According to a 2019 Bond Brand Loyalty study that focused on loyalty programs’ influence on consumer behavior, 79% of consumers surveyed said loyalty programs make them more likely to continue doing business with brands.
You’re on a long flight, which is nearing its destination. As you hear the pleasantries and announcements about starting the initial descent, thank you for flying with us, etc., you also hear the inevitable. The staff will be coming through the cabin with a very, very special offer. You can get a bonus 50,000 miles if you sign up for their loyalty credit card program. 50,000 miles, you think. That’s a huge number, I wonder what you could spend that on? While you know nothing about the rules of the loyalty program, the staggering amount is tempting even with zero context. You sign up for the program, and a smug part of your brain congratulates you on being so special that you are now the account holder of 50,000 miles, ready to be spent on luxurious vacations.
Based on this, statistics tell us that two things, completely at odds with each other, will likely happen.
First, you will very likely become more loyal to this brand. While you might not pay double the fare on your next flight, you may be willing to spend 5-10% more than a competing flight just to get your loyalty point/mile bonus. In fact, you are 79% more likely to become a more loyal customer once you are signed up to this type of program, according to a Bond Brand Loyalty study.
Second, your loyalty will very likely go unrewarded. Yes, you will earn points, have a balance, and be able to spend these points. However, due to a variety of reasons, you will likely leave up to 85% of your points unspent, according to a Smile.io study.
So what is happening here? Are loyalty programs a scam? Should you ignore them? Not necessarily, but it is important to know the different factors at play, the limitations, and what to expect. It’s also helpful to know that some companies are frustrated by this as well, as people spending loyalty points can cost travel companies, but also offer massive benefits. There are some groups even working to tackle the problem head on, such as Arakis and their Web3-based platform. Let’s dive into why loyalty programs are so troublesome, why they leave most points unused, and what both consumers and businesses can do to create a better path forward.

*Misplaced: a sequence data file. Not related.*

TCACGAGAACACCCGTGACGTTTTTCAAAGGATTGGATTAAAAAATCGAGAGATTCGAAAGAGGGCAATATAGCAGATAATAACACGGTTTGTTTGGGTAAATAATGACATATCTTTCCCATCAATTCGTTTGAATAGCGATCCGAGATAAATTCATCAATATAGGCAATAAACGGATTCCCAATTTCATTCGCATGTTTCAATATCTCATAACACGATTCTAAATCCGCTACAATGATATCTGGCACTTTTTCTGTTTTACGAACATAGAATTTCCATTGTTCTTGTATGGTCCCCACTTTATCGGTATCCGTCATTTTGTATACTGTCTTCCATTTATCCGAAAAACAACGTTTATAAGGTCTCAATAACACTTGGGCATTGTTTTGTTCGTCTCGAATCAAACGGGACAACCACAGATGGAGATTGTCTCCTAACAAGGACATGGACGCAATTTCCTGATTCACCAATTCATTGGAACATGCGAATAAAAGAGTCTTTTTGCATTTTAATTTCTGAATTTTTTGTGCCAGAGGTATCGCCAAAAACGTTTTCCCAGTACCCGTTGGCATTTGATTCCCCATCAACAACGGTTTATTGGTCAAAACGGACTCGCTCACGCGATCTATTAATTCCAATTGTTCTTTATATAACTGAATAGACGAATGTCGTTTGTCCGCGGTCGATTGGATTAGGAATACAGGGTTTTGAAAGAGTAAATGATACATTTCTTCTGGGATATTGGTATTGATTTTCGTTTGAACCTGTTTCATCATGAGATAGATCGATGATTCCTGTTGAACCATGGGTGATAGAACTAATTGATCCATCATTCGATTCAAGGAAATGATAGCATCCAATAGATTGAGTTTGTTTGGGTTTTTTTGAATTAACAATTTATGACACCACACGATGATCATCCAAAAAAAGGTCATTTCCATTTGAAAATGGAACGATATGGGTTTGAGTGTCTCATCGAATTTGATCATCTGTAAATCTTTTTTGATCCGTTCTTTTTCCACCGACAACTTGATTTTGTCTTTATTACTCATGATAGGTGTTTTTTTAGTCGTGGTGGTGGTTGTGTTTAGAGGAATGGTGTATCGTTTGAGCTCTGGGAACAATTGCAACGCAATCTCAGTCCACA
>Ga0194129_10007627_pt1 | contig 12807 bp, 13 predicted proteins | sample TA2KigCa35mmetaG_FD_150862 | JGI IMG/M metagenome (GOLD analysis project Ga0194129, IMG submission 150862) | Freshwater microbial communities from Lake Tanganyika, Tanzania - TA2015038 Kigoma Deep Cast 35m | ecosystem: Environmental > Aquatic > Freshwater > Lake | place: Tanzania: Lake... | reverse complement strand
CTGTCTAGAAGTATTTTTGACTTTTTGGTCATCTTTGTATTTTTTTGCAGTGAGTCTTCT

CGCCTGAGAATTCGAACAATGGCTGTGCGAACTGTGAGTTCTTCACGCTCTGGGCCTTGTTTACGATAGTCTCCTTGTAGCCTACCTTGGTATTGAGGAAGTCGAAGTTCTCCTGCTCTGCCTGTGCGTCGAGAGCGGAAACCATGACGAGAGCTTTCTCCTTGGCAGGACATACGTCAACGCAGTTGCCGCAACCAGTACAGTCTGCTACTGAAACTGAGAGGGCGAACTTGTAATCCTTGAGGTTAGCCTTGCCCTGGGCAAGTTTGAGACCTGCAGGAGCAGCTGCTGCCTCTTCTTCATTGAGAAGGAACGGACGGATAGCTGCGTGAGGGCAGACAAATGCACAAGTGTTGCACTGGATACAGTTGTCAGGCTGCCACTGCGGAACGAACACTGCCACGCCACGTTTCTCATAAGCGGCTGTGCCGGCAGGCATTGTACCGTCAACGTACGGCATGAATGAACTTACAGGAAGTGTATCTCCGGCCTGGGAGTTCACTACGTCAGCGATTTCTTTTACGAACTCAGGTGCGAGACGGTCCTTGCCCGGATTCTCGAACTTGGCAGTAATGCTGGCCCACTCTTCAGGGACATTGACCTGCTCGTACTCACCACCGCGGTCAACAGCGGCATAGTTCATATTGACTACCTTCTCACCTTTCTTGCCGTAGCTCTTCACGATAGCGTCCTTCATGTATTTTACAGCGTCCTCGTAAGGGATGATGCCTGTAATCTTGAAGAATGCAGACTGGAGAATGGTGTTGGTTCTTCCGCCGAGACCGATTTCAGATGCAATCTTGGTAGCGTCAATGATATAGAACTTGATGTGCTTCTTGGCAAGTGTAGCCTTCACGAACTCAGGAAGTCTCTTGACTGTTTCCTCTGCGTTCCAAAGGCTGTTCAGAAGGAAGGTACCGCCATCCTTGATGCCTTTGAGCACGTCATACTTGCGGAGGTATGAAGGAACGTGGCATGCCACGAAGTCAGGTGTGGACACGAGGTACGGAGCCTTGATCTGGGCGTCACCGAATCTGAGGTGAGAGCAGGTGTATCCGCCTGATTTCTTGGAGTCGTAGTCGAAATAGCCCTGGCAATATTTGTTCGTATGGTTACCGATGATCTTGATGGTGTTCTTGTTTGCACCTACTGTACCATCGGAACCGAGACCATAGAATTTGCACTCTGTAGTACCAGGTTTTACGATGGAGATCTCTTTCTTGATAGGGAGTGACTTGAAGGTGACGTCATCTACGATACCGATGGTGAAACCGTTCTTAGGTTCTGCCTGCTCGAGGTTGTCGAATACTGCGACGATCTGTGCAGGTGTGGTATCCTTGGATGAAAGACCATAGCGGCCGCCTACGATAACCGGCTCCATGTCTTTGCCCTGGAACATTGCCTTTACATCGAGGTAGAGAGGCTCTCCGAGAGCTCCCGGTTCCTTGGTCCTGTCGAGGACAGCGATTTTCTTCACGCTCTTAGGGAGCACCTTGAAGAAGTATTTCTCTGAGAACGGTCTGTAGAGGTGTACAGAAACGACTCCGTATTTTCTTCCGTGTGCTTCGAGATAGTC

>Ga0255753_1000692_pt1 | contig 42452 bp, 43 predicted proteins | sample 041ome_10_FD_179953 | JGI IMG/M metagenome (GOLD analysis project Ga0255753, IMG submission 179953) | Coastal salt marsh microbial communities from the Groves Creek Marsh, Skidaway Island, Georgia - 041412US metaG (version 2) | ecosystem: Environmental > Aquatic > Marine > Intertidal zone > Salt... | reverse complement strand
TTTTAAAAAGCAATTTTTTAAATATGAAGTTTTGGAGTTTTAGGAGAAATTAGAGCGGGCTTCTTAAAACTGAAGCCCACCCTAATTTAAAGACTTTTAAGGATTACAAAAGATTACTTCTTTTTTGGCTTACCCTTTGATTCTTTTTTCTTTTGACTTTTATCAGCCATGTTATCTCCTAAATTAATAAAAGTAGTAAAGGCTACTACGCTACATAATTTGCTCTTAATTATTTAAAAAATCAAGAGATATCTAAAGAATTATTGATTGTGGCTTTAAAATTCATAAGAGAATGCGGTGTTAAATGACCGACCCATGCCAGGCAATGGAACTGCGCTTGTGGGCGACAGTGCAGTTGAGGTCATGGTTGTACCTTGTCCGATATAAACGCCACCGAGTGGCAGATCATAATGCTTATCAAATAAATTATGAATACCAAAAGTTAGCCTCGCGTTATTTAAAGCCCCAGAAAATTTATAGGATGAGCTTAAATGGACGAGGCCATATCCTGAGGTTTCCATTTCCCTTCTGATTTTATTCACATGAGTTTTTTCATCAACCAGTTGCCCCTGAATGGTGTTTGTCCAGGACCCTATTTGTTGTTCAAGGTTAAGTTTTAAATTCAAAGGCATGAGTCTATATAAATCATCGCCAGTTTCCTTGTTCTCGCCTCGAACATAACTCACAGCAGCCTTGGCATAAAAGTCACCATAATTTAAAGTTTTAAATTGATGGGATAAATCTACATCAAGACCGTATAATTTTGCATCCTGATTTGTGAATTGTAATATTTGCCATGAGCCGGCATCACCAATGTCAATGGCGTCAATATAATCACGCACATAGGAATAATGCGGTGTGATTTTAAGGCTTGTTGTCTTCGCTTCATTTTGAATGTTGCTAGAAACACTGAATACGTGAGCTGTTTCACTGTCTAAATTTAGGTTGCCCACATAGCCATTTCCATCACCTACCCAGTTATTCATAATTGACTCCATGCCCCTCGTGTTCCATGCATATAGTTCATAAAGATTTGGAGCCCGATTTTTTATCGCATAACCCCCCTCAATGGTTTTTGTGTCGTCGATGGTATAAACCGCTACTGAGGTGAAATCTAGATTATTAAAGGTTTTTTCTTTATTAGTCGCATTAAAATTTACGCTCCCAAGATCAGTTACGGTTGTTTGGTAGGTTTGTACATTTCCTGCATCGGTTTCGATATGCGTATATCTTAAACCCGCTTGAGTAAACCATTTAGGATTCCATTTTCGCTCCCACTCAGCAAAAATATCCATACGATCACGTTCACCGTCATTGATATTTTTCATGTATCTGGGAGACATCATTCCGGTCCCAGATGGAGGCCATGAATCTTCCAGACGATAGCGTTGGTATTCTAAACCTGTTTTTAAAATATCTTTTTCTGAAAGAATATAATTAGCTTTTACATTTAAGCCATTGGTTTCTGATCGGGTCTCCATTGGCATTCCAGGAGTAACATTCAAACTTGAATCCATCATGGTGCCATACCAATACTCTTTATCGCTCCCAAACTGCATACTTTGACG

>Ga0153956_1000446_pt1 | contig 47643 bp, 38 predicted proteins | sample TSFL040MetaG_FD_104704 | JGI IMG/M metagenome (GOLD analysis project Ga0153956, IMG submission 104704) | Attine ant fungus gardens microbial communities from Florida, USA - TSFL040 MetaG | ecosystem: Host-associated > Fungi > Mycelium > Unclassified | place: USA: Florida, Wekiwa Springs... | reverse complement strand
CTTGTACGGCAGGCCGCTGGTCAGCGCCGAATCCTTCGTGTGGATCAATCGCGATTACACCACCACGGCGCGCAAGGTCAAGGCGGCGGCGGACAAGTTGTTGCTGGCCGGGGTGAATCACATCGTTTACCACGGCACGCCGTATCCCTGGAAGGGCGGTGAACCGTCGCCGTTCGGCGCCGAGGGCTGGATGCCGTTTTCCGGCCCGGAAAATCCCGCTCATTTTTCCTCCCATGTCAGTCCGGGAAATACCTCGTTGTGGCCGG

Loyalty Points: A Limited System
So what are the biggest limitations to loyalty points systems today? We know that most points go unspent. Is this systematic manipulation by companies to avoid paying out? In some cases, it’s possible. However, the problem itself is more complex and many of the root causes are due to the evolving nature of these types of programs.
The key issues that create unnatural limitations to loyalty programs can be narrowed down to two areas: interoperability and flexibility.
If you think about a travel company and the program from their perspective, you can start to understand these frustrating limitations. Say you are a large hotel chain. You’d like to encourage your customers to seek out your hotels when traveling, so you set up a loyalty program. Customers can earn points and use them toward free nights. This is a great start, but quickly encounters complications. First, customers can only use these points in cities where your hotels are. While this is obvious, it also means that unless you are one of the top hotel chains globally, there are a lot of markets your customers travel to, but you don’t serve. Second, any loyalty program makes certain assumptions about the cost of rewards. This means that there are likely certain high peak times you don’t want customers using rewards, as it makes the rewards cost you more than planned. There are some ways to work around this, but it creates limitations nonetheless.
Why can’t companies just partner up and share loyalty rewards? In fact, sometimes this does happen, and it can broaden the value and usability of points. However, the compatibility is complicated and requires a lot of work to create a seamless system. More importantly though, companies create loyalty programs to create loyal customers. While customers would be grateful to use rewards with a partner company, most companies want the customers to earn and use those rewards only with them to foster a closer relationship and create repeat business.